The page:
Walking into Max Watts on the night, you wouldn’t have thought there was a triple headlining show about to commence but for openers In Malice’s Wake, that was the impression given. Unfortunately, this just wasn’t their night but certainly not for a lack of musicianship, preparedness or presentation, they more than admirably executed a great show! They played to a near empty venue for half of their set and whoever was mixing them failed to do the band justice. Undeterred, the band gave everything they had and steadily gained momentum as the hall filled out. By the time they were done they had a few hundred people nodding along approvingly.
Before I continue, sound engineer Olle Sandqvist helmed the desk for the remainder of the night and did an amazing job! I’m used to Max Watts being a bit of a wooly sounding bass trap but the clarity of the rest of the night was impeccable.
Witchery took the stage to an enthused crowd and annoyance of guitarist Patrik Jensen who’s instrument seemed to be malfunctioning for the first few songs. A quick change later and he was much happier. Vocalist Angus Norder appeared after the band introduction in full face paint garb and stood atop a stage box, screeching to the crowd to come forward and raise the energy. He was obliged.
Initially I found his stage antics to be a bit distracting; he started off as a very tall, imposing figure but descended into a bit of a manically wandering presence. It was just strange to see him approach a wall several times throughout the set only for him to turn around and walk right back to center stage. Once he changed gears and became more comfortable he visually integrated better with the band and entertained everyone with his witty banter between songs. The Max Watts stage can be a little cramped when you have 4 people out front so I can understand him having a bit of trouble negotiating it at first.
They went on to play a pastiche of killer songs from throughout their career with the songs Witchkreig, Lavey-athan and Nosferatu in particular causing somewhat of a riot.
From what I hear of their outings on the other dates of the tour, Witchery would have been very pleased with the reception they received and I wouldn’t be surprised if they penciled up plans to return on their own in future. They’ve earned the title of drawcard on their maiden tour of Australia, one to be respected.
The lights at the back of the stage went dark and the logo of The Haunted was illuminated on the stage rear display. Last time they were in Australia, the room became thin as they played, this time things were very different. When vocalist Marko Aro demanded that those at the front not be a “pussy, start this fucking pit!” The crowd became entranced swaying back and forth violently like a bay hosting a cyclone. The band as a whole stood firm and ushered a confidence over the crowd that was frankly infectious! After opening the set with “Fill the Darkness with Black” and “Brute Force”, Aro explained the absence of Jonas Björler. There was some kind of family emergency that required him to return home however he recorded bass tracks for both The Haunted and At The Gates. We at Overdrive send our very best wishes!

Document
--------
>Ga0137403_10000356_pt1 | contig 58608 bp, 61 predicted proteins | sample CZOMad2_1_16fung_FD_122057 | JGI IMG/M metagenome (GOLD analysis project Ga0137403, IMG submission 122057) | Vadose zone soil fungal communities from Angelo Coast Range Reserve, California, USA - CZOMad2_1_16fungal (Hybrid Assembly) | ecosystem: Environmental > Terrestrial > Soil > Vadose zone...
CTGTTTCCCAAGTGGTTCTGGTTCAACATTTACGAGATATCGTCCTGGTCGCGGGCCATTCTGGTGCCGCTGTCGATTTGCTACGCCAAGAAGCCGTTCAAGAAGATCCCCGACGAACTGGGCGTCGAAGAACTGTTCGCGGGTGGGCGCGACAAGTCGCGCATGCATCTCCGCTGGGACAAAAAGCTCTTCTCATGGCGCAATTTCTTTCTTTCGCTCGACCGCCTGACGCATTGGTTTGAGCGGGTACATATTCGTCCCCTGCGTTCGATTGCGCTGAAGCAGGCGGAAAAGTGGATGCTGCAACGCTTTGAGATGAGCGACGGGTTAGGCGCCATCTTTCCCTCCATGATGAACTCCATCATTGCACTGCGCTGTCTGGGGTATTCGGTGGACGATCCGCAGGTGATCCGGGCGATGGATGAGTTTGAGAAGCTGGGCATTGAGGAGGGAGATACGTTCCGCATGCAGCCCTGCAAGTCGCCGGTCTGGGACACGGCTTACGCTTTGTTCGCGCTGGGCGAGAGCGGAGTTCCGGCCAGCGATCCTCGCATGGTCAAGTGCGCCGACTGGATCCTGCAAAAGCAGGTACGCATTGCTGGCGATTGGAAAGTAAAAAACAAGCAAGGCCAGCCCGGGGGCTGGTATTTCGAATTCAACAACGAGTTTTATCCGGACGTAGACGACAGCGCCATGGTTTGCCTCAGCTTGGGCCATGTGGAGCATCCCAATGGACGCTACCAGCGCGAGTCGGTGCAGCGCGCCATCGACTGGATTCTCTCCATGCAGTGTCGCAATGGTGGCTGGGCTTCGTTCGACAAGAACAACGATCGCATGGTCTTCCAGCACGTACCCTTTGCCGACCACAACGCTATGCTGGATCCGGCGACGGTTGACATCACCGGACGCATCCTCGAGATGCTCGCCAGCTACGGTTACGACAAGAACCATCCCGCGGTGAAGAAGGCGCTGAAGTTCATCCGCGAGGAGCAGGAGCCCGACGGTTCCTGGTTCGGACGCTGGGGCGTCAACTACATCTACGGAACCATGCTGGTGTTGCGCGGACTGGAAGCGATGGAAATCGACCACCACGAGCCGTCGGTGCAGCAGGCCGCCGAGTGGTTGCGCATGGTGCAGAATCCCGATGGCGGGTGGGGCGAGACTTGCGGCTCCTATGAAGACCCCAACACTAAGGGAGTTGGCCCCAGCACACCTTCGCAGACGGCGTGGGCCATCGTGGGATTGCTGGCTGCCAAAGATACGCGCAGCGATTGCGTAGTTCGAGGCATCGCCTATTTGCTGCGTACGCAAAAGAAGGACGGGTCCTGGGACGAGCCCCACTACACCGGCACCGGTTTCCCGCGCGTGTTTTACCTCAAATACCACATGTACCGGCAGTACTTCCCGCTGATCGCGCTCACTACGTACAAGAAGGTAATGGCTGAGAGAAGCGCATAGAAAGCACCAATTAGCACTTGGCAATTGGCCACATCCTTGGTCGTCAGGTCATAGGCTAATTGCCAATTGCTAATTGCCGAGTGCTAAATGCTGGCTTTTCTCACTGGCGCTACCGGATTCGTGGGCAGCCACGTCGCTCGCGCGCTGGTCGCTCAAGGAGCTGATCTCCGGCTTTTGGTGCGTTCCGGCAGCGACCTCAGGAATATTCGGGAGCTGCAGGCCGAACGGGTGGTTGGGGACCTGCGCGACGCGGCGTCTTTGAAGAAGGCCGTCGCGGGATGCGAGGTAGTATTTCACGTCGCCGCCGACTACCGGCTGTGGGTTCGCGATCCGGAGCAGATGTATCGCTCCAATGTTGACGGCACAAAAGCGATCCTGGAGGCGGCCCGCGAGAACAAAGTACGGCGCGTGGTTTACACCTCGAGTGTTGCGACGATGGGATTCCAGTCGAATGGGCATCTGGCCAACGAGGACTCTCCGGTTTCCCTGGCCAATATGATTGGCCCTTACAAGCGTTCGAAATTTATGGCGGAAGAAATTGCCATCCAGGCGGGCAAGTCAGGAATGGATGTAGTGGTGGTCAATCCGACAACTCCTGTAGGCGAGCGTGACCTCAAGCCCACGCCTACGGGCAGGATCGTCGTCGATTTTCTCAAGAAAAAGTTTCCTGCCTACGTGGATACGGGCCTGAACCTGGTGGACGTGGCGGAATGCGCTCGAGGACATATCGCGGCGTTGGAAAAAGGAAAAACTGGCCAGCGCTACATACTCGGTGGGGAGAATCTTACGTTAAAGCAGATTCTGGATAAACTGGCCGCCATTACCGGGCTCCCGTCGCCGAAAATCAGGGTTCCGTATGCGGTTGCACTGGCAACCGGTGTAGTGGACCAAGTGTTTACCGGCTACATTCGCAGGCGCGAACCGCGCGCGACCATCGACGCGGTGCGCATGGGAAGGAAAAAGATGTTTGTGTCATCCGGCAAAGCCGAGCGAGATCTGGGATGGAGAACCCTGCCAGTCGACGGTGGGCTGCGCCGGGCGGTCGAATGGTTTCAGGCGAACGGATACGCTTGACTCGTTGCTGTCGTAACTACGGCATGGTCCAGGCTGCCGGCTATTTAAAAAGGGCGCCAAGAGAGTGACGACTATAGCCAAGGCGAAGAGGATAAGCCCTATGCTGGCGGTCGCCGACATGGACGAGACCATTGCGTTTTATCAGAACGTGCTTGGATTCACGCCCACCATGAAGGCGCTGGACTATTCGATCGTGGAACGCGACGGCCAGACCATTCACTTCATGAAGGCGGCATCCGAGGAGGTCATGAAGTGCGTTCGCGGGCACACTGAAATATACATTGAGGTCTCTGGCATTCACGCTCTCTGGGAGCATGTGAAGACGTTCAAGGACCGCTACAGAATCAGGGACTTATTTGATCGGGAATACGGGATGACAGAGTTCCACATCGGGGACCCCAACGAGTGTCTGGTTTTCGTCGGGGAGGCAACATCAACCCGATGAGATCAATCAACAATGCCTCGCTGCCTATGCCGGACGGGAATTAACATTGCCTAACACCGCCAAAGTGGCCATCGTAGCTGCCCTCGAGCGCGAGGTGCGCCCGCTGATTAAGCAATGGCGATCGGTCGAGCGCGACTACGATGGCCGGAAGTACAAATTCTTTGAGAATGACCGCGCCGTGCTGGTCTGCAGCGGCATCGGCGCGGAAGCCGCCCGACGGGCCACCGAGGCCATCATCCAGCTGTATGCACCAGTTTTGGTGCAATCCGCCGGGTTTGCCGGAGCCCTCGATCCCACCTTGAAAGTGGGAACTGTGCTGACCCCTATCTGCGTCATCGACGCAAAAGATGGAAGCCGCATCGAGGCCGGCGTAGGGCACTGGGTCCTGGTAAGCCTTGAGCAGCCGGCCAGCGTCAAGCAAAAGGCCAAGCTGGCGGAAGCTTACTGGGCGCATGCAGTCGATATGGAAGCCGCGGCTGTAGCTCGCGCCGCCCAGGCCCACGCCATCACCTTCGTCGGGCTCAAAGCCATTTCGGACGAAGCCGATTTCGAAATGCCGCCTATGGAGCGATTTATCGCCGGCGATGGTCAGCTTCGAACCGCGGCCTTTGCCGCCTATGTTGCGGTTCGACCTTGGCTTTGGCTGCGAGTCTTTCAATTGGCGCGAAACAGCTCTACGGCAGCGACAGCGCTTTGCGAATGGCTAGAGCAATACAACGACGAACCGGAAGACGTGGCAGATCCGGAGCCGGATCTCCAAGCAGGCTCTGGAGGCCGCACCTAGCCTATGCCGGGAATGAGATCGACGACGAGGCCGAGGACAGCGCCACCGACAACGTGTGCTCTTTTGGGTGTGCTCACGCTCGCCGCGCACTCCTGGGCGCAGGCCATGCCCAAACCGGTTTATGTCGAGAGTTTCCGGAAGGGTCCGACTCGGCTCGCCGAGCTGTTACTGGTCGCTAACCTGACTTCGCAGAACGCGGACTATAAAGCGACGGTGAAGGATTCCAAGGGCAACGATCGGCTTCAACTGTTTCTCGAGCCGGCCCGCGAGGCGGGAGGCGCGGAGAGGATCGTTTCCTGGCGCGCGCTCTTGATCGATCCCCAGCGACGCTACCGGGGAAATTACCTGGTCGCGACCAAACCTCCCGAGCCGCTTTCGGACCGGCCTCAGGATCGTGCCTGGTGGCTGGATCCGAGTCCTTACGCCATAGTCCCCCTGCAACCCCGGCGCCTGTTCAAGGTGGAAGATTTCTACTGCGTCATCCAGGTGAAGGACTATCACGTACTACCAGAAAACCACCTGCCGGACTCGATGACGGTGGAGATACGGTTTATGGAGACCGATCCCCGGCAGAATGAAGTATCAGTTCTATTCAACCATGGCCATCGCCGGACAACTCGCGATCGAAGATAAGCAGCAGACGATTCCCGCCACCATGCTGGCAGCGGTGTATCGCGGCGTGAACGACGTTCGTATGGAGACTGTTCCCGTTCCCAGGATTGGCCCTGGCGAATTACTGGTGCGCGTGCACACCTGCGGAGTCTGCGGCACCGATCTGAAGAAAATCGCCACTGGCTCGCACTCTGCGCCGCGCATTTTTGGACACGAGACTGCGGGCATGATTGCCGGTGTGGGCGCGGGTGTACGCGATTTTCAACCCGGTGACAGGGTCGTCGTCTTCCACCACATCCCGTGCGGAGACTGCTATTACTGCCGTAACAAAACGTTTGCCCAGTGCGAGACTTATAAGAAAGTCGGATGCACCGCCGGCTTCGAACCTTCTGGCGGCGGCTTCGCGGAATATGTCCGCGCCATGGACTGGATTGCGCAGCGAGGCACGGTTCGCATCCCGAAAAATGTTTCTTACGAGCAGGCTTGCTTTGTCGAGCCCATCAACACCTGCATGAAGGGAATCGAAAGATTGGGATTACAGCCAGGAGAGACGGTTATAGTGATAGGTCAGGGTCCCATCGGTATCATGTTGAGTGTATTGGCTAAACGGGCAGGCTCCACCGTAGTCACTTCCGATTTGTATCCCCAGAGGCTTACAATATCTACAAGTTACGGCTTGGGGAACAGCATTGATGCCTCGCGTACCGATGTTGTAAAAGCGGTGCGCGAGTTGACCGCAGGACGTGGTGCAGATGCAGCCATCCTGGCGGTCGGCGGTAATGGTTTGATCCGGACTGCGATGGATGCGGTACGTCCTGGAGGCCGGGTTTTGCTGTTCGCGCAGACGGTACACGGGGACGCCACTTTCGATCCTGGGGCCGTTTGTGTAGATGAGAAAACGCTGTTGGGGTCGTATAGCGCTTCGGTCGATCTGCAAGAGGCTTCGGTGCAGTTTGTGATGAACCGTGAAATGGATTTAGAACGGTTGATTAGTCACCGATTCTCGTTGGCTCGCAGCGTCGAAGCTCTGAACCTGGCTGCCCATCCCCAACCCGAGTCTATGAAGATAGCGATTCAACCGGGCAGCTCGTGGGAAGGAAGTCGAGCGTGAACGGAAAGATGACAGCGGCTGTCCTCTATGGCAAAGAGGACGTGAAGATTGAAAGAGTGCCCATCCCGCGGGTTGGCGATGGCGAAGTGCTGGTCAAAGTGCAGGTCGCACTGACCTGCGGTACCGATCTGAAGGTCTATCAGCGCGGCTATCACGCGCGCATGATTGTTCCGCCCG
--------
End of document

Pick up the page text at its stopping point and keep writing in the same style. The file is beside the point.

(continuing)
Live bassist for Witchery Victor Brandt took to the stage to play a few tracks, being introduced to the crowd by Aro as a “Capricorn, and has never been laid”.
For the remainder of the set, Jensen (in his second appearance of the night) and Ola Englund executed their parts with near unfaltering precision, veteran drummer Adrian Erlandsson showcased for the fourth time these eyes why he’s one of the best drummers in the history of death metal. Aro was pretty much all smiles throughout the set when he wasn’t tearing faces of with his vicious vocal style, taking occasional breaks to rile up the already out of control audience even further. Towards the end of the set, they were re-joined by Brandt for a song as well as Martin Larsson from At The Gates playing a few tunes as well.
Ending the set with “Hate Song” saw the crowd lurch into overdrive, Aro jumped into the barriers and shove his mic in everyone’s face and turn it into somewhat of a song along.
With a blue hue drenching the stage, orchestral intro playing out and the familiar red logo appearing on the stage screen, the crowd held it’s collective breath as At The Gates emerged, launching into “To Drink from the Night Itself”.
Tomas Lindburg was without doubt, frontman of the night! His energy and charisma was enough to push the crowd over the edge and spit sweat and fists in all directions. If The Haunted was a cyclone in a bay, then ATG were akin to the scene in Independence Day with the White House blowing up!
After a few songs, Lindburg echoed Aro’s mention of Björler and informed the crowd of their intention to bring out someone to play some older songs, a moment later Englund walks out with what I can only assume (safely) is a prototype Solar bass guitar and the band smashes into “Slaughter the Soul” with TONS of crowd interaction that Linburg not only noticed but offers a microphone to.
Their set was what should be expected of such a legendary act, every note, percussive hit and vocal was delivered perfectly and the crowd was in a near constant state of being in the floor from knocking each other over repeatedly.
What is of note is, they only played songs off Slaughter of the Soul, At War With Reality and To Drink from the Night Itself (aka, Slaughter of the Soul II). This is by no means a bad thing, all three albums are insane! It just reinforces quality over quantity to me.
Photos: Nicole Smith-Walker
At The Gates
In Malice’s Wake